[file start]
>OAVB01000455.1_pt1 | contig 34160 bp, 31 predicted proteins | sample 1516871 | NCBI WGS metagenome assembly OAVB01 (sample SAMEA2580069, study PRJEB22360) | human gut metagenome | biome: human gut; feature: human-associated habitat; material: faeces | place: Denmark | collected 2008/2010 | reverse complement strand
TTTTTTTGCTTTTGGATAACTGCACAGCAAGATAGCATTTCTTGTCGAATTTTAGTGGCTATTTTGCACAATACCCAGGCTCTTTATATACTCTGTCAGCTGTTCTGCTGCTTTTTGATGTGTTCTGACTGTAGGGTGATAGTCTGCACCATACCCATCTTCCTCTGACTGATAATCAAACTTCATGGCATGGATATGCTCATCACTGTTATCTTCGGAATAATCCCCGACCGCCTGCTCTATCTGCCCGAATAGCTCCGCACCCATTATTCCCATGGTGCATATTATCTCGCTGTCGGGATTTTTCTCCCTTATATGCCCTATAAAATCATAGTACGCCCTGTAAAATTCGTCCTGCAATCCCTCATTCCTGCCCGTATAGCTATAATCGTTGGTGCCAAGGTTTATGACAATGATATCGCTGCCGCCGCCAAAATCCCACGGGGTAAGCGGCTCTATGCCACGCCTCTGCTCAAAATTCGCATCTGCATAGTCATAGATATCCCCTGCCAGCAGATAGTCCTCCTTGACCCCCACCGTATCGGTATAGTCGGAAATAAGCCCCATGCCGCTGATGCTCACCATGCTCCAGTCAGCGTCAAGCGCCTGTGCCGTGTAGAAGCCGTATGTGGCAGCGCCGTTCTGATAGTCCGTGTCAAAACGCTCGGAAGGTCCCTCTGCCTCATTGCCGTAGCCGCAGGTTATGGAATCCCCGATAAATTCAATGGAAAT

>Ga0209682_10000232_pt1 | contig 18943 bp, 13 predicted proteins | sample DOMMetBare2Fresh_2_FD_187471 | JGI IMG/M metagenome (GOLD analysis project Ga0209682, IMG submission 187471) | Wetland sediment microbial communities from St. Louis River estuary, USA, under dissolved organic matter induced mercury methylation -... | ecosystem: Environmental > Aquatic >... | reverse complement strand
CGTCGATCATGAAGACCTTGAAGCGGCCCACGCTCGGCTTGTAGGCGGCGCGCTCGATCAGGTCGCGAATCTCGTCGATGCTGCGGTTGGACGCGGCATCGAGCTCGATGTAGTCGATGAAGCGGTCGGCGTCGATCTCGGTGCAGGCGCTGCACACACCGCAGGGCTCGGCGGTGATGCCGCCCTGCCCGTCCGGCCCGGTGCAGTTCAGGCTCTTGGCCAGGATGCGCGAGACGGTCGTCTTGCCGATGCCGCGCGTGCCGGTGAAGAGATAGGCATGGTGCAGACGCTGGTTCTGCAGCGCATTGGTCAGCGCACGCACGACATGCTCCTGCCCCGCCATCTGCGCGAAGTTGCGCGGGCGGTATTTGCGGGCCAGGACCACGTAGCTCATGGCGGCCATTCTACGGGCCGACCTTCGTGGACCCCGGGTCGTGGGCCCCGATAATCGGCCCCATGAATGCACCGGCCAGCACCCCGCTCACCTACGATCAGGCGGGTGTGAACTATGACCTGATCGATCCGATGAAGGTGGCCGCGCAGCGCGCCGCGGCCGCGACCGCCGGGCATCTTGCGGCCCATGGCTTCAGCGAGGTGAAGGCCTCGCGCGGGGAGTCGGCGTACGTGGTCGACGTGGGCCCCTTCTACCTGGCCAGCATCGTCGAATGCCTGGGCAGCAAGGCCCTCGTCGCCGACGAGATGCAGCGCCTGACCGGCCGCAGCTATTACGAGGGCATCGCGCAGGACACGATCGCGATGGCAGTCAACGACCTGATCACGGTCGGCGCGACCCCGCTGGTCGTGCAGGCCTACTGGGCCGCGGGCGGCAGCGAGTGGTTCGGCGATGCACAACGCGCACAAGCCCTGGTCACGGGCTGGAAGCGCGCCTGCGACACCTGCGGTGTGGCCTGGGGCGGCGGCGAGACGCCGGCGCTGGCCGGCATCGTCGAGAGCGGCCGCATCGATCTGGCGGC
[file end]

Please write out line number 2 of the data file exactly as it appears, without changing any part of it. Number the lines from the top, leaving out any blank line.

TTTTTTTGCTTTTGGATAACTGCACAGCAAGATAGCATTTCTTGTCGAATTTTAGTGGCTATTTTGCACAATACCCAGGCTCTTTATATACTCTGTCAGCTGTTCTGCTGCTTTTTGATGTGTTCTGACTGTAGGGTGATAGTCTGCACCATACCCATCTTCCTCTGACTGATAATCAAACTTCATGGCATGGATATGCTCATCACTGTTATCTTCGGAATAATCCCCGACCGCCTGCTCTATCTGCCCGAATAGCTCCGCACCCATTATTCCCATGGTGCATATTATCTCGCTGTCGGGATTTTTCTCCCTTATATGCCCTATAAAATCATAGTACGCCCTGTAAAATTCGTCCTGCAATCCCTCATTCCTGCCCGTATAGCTATAATCGTTGGTGCCAAGGTTTATGACAATGATATCGCTGCCGCCGCCAAAATCCCACGGGGTAAGCGGCTCTATGCCACGCCTCTGCTCAAAATTCGCATCTGCATAGTCATAGATATCCCCTGCCAGCAGATAGTCCTCCTTGACCCCCACCGTATCGGTATAGTCGGAAATAAGCCCCATGCCGCTGATGCTCACCATGCTCCAGTCAGCGTCAAGCGCCTGTGCCGTGTAGAAGCCGTATGTGGCAGCGCCGTTCTGATAGTCCGTGTCAAAACGCTCGGAAGGTCCCTCTGCCTCATTGCCGTAGCCGCAGGTTATGGAATCCCCGATAAATTCAATGGAAAT